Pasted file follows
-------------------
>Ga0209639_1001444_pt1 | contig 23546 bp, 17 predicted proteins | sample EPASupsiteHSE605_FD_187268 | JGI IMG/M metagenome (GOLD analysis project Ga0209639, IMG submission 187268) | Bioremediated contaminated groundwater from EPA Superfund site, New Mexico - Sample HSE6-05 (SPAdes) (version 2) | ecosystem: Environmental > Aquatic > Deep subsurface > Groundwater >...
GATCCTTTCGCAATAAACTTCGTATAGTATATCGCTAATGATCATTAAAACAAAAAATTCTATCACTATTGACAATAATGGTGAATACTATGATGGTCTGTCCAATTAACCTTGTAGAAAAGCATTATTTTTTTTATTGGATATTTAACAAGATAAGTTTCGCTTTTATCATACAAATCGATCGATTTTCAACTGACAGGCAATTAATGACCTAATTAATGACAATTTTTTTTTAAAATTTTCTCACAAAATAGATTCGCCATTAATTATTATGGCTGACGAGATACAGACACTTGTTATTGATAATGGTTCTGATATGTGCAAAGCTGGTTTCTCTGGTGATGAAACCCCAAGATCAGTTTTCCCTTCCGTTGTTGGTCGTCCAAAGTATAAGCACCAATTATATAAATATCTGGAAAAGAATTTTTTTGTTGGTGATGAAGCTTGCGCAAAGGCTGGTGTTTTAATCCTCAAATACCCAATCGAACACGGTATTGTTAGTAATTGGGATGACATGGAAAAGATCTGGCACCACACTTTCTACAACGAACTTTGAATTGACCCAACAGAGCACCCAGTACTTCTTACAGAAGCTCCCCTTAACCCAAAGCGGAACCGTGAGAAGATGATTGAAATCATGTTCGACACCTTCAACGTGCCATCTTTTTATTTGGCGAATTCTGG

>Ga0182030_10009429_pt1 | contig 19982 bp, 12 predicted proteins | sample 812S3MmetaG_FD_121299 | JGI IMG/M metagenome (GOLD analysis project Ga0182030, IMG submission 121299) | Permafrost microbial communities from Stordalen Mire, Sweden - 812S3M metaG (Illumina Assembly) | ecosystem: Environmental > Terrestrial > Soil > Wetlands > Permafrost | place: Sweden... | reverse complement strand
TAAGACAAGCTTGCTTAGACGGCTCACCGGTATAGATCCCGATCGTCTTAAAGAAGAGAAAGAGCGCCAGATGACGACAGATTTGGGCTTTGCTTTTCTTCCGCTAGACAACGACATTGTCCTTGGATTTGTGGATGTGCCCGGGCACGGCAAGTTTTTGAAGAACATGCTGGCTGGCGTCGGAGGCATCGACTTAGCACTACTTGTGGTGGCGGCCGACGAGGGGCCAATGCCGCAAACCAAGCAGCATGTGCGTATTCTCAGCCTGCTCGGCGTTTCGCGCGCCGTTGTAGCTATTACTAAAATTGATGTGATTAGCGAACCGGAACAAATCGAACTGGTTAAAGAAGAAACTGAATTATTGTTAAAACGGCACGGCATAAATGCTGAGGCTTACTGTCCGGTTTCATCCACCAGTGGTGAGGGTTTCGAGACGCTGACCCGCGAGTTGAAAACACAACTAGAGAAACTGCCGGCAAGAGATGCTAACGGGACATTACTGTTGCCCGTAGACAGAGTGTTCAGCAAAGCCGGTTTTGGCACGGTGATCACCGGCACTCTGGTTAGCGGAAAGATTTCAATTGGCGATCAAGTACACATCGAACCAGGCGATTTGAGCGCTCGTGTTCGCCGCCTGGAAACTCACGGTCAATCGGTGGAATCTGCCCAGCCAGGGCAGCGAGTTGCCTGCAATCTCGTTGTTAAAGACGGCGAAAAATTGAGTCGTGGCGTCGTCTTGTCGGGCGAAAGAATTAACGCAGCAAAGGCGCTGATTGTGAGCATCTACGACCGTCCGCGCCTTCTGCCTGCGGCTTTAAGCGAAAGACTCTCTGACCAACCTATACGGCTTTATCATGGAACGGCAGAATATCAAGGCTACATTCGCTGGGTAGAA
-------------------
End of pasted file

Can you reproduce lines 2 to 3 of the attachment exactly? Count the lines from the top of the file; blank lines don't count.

GATCCTTTCGCAATAAACTTCGTATAGTATATCGCTAATGATCATTAAAACAAAAAATTCTATCACTATTGACAATAATGGTGAATACTATGATGGTCTGTCCAATTAACCTTGTAGAAAAGCATTATTTTTTTTATTGGATATTTAACAAGATAAGTTTCGCTTTTATCATACAAATCGATCGATTTTCAACTGACAGGCAATTAATGACCTAATTAATGACAATTTTTTTTTAAAATTTTCTCACAAAATAGATTCGCCATTAATTATTATGGCTGACGAGATACAGACACTTGTTATTGATAATGGTTCTGATATGTGCAAAGCTGGTTTCTCTGGTGATGAAACCCCAAGATCAGTTTTCCCTTCCGTTGTTGGTCGTCCAAAGTATAAGCACCAATTATATAAATATCTGGAAAAGAATTTTTTTGTTGGTGATGAAGCTTGCGCAAAGGCTGGTGTTTTAATCCTCAAATACCCAATCGAACACGGTATTGTTAGTAATTGGGATGACATGGAAAAGATCTGGCACCACACTTTCTACAACGAACTTTGAATTGACCCAACAGAGCACCCAGTACTTCTTACAGAAGCTCCCCTTAACCCAAAGCGGAACCGTGAGAAGATGATTGAAATCATGTTCGACACCTTCAACGTGCCATCTTTTTATTTGGCGAATTCTGG

>Ga0182030_10009429_pt1 | contig 19982 bp, 12 predicted proteins | sample 812S3MmetaG_FD_121299 | JGI IMG/M metagenome (GOLD analysis project Ga0182030, IMG submission 121299) | Permafrost microbial communities from Stordalen Mire, Sweden - 812S3M metaG (Illumina Assembly) | ecosystem: Environmental > Terrestrial > Soil > Wetlands > Permafrost | place: Sweden... | reverse complement strand